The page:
National Eating Disorders Association

As the largest information clearinghouse about eating disorders and related issues, the National Eating Disorders Association recognizes that the media is one of our most important allies in the effort to raise awareness about the dangers of eating disorders. For this reason, we strive to work with the media to produce accurate, insightful and informative pieces that will resonate with the public.  

Eating disorders are complex illnesses that affect all kinds of people, regardless of gender, age, size, ethnicity, or background, and they need to be treated carefully in media coverage.  Avoiding numbers, stereotypes, and before/after comparisons is critical. 

Tips for covering eating disorders issues with sensitivity 

  • Try to strike a balance between "serious" and "hopeless," and always encourage people to seek help for themselves or loved ones who are suffering. Recovery is long and often challenging but it is achievable and there are many options available.
  • Include information and treatment resources wherever possible - The National Eating Disorders Association website, screening tool, toll-free National Eating Disorders Helpline (800-931-2237), and 24/7 Crisis Support via text (send NEDA to 741741) are great resources. 
  • If you need more information, ask! The National Eating Disorders Association has the latest resources-and in many cases, we may be able to point you to treatment professionals or prevention volunteers in your coverage area.
  • Please note: We cannot connect media to people who are currently struggling with an eating disorder for ethical and legal reasons. However, if you are interested in speaking with an expert and/or someone in recovery from an eating disorder, please contact Vicki Greenleaf at [email protected].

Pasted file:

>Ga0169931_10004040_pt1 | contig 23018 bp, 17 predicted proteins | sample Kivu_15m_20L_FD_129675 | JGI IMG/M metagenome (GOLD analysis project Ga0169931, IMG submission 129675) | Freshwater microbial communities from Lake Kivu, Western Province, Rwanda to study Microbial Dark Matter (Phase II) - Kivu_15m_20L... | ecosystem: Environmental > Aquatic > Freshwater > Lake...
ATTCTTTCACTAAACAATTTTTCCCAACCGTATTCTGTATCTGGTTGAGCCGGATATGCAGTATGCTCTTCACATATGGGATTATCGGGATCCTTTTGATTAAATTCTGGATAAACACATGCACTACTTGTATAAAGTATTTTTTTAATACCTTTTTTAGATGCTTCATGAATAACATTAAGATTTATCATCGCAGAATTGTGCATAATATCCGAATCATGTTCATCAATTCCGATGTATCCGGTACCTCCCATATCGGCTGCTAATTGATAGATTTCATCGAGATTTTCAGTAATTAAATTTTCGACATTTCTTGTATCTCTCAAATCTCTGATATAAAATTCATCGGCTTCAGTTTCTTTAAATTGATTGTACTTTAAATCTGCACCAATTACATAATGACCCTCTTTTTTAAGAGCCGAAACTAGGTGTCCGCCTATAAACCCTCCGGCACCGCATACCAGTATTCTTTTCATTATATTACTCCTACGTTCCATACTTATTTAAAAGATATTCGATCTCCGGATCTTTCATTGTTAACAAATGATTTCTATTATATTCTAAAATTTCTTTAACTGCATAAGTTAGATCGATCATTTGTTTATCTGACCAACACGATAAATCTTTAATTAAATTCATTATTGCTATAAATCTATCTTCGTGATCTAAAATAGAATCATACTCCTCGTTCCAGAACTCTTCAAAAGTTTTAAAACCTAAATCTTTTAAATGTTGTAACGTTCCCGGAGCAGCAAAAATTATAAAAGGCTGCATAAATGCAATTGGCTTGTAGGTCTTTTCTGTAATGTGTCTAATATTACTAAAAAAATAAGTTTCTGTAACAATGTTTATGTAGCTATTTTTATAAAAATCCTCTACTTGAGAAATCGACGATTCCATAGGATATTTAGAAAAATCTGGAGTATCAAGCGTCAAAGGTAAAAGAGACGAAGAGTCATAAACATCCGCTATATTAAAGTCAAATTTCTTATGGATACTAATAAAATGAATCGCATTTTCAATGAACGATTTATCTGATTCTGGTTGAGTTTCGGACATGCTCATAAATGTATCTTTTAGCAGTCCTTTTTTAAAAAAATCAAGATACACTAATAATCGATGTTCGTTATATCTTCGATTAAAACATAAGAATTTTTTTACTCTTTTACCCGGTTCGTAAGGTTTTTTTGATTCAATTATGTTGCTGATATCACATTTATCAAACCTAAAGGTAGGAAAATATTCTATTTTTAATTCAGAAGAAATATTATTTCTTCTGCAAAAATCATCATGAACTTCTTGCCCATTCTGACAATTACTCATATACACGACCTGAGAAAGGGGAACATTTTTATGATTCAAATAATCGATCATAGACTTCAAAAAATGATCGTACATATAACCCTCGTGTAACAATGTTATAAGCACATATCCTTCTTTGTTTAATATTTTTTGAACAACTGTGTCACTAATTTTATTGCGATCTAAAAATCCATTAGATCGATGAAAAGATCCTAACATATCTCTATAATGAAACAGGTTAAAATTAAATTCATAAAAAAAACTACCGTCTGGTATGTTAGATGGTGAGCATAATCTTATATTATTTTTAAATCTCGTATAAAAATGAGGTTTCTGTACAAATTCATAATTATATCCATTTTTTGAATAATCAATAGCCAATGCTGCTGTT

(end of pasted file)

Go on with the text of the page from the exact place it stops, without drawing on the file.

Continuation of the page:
Several common coverage mistakes can unintentionally cause serious harm.

When you cover eating disorders, please:  

  • Don't focus on graphic images or descriptions of the bodies of eating disorder sufferers. Research proves that coverage dramatizing dangerous thinness can provoke a "race to the bottom" among other sufferers (i.e., “They are  thinner than I am and she's still alive, so I should lose more weight; or I’m not that sick, so I don’t really have a problem).
  • Don't play the numbers game. "She ate X calories a day" or "He took as many as X laxatives at a time" can turn a well-intentioned article into a recipe for disaster.
  • Watch out for the appearance-ideal.  Eating disorders and their sufferers shouldn't be glamorized or, worse yet, presented as people with "astounding will-power" or "incredible self-control." 
  • Be careful with narratives of "bravely fighting the illness alone." Perhaps your subject did, but most don't - the vast majority of those who beat eating disorders do it with the ongoing help of trained medical professionals. Consider how you would write about someone "bravely fighting" alcohol or drug addiction without proper intervention and professional care.  

Thank you for your commitment to accurate, sensitive, and responsible coverage!

For additional questions, please contact [email protected]